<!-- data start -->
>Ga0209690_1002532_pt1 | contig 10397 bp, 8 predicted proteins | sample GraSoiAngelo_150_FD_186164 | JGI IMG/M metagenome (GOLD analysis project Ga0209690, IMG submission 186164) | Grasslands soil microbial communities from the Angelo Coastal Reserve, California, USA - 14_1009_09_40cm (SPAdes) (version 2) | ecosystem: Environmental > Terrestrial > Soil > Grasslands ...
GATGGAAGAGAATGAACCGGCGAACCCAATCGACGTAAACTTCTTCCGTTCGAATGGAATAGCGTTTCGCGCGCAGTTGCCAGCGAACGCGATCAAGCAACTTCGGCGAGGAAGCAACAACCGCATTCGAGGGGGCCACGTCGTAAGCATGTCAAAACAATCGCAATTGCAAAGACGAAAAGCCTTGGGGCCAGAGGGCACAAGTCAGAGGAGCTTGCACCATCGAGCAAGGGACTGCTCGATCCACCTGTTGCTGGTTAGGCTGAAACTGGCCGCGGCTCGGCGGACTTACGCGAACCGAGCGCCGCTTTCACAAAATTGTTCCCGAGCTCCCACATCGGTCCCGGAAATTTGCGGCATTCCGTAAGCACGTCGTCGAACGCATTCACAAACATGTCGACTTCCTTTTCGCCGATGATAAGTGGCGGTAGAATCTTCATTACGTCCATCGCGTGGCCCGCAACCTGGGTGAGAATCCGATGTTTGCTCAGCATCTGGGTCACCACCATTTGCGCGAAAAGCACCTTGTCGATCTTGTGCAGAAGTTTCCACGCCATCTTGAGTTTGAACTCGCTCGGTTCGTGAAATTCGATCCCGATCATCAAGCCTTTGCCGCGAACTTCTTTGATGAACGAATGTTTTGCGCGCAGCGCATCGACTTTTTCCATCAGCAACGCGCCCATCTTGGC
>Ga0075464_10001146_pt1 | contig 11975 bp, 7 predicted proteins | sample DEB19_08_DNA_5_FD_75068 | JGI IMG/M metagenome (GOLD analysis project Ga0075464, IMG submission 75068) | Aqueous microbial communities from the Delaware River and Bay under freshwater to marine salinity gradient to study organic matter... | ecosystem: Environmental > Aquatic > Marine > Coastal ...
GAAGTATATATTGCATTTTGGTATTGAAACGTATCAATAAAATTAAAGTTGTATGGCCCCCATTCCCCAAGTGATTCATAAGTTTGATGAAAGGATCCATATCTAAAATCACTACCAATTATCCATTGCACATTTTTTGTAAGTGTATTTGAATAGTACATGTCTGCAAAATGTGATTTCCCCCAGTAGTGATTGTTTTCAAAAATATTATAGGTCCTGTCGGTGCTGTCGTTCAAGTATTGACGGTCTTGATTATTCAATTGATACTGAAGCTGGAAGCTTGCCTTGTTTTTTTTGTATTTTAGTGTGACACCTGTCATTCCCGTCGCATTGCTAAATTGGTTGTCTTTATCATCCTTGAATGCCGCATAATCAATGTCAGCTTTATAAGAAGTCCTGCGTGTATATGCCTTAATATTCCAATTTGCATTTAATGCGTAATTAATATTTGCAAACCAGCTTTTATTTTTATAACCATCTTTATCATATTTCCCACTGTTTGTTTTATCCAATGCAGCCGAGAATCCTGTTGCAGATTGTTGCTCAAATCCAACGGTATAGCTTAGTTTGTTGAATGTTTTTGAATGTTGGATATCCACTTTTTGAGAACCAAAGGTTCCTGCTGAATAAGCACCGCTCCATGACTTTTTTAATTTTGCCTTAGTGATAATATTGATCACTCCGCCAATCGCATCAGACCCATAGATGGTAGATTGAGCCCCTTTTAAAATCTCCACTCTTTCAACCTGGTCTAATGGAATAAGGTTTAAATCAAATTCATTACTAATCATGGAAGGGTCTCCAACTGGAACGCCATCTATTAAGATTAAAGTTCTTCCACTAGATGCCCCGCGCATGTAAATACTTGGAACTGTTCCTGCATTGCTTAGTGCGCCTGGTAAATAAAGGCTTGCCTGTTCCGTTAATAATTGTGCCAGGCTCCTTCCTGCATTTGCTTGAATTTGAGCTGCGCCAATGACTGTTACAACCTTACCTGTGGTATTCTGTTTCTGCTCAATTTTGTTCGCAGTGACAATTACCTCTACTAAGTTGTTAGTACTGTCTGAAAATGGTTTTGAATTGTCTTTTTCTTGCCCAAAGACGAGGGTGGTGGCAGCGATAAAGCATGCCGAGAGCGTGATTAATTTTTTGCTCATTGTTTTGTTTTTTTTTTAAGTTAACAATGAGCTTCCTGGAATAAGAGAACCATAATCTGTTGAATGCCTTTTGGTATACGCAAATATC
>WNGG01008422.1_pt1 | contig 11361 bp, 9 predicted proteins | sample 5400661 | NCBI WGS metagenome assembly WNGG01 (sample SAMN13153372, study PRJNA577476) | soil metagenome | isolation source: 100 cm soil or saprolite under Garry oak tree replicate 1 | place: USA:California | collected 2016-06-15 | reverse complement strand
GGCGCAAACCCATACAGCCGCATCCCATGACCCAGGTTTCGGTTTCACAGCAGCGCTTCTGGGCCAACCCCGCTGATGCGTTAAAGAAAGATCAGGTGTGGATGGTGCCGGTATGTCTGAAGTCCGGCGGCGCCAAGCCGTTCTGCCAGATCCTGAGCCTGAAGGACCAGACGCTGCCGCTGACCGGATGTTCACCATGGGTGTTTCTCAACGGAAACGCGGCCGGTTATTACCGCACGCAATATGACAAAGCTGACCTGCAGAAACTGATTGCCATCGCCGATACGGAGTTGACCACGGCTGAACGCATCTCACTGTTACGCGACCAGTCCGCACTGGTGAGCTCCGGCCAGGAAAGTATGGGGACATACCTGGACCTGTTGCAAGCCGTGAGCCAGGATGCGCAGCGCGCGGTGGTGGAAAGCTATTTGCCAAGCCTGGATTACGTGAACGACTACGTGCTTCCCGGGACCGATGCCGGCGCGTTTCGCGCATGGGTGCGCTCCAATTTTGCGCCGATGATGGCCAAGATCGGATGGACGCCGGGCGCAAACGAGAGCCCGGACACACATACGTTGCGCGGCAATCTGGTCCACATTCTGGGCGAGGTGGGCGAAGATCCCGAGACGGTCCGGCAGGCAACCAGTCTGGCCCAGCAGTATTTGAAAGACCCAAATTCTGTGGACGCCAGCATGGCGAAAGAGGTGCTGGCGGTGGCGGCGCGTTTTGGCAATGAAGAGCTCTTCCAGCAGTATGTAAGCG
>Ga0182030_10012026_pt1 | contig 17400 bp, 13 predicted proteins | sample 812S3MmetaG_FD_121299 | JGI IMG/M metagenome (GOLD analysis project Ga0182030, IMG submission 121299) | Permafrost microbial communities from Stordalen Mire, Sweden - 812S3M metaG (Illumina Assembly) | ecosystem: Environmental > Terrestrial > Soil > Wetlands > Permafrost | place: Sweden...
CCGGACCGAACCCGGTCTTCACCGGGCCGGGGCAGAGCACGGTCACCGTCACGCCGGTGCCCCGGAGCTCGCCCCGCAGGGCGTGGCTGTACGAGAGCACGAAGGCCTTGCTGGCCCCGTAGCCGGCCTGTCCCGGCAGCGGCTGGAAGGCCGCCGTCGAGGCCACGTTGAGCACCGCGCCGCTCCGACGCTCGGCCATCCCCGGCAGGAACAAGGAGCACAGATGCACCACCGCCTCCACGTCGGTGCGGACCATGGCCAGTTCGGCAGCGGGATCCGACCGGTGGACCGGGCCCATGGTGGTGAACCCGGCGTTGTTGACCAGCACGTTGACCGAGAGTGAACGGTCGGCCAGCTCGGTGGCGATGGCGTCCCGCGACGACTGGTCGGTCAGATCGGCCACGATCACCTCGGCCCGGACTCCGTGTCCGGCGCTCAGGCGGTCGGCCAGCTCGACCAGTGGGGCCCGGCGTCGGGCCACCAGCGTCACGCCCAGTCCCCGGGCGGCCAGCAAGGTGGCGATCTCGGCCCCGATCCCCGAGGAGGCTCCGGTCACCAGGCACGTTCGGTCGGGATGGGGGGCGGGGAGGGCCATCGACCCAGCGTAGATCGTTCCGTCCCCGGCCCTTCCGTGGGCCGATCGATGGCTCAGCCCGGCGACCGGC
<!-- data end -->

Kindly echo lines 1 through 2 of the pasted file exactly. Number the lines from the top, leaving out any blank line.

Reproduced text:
>Ga0209690_1002532_pt1 | contig 10397 bp, 8 predicted proteins | sample GraSoiAngelo_150_FD_186164 | JGI IMG/M metagenome (GOLD analysis project Ga0209690, IMG submission 186164) | Grasslands soil microbial communities from the Angelo Coastal Reserve, California, USA - 14_1009_09_40cm (SPAdes) (version 2) | ecosystem: Environmental > Terrestrial > Soil > Grasslands ...
GATGGAAGAGAATGAACCGGCGAACCCAATCGACGTAAACTTCTTCCGTTCGAATGGAATAGCGTTTCGCGCGCAGTTGCCAGCGAACGCGATCAAGCAACTTCGGCGAGGAAGCAACAACCGCATTCGAGGGGGCCACGTCGTAAGCATGTCAAAACAATCGCAATTGCAAAGACGAAAAGCCTTGGGGCCAGAGGGCACAAGTCAGAGGAGCTTGCACCATCGAGCAAGGGACTGCTCGATCCACCTGTTGCTGGTTAGGCTGAAACTGGCCGCGGCTCGGCGGACTTACGCGAACCGAGCGCCGCTTTCACAAAATTGTTCCCGAGCTCCCACATCGGTCCCGGAAATTTGCGGCATTCCGTAAGCACGTCGTCGAACGCATTCACAAACATGTCGACTTCCTTTTCGCCGATGATAAGTGGCGGTAGAATCTTCATTACGTCCATCGCGTGGCCCGCAACCTGGGTGAGAATCCGATGTTTGCTCAGCATCTGGGTCACCACCATTTGCGCGAAAAGCACCTTGTCGATCTTGTGCAGAAGTTTCCACGCCATCTTGAGTTTGAACTCGCTCGGTTCGTGAAATTCGATCCCGATCATCAAGCCTTTGCCGCGAACTTCTTTGATGAACGAATGTTTTGCGCGCAGCGCATCGACTTTTTCCATCAGCAACGCGCCCATCTTGGC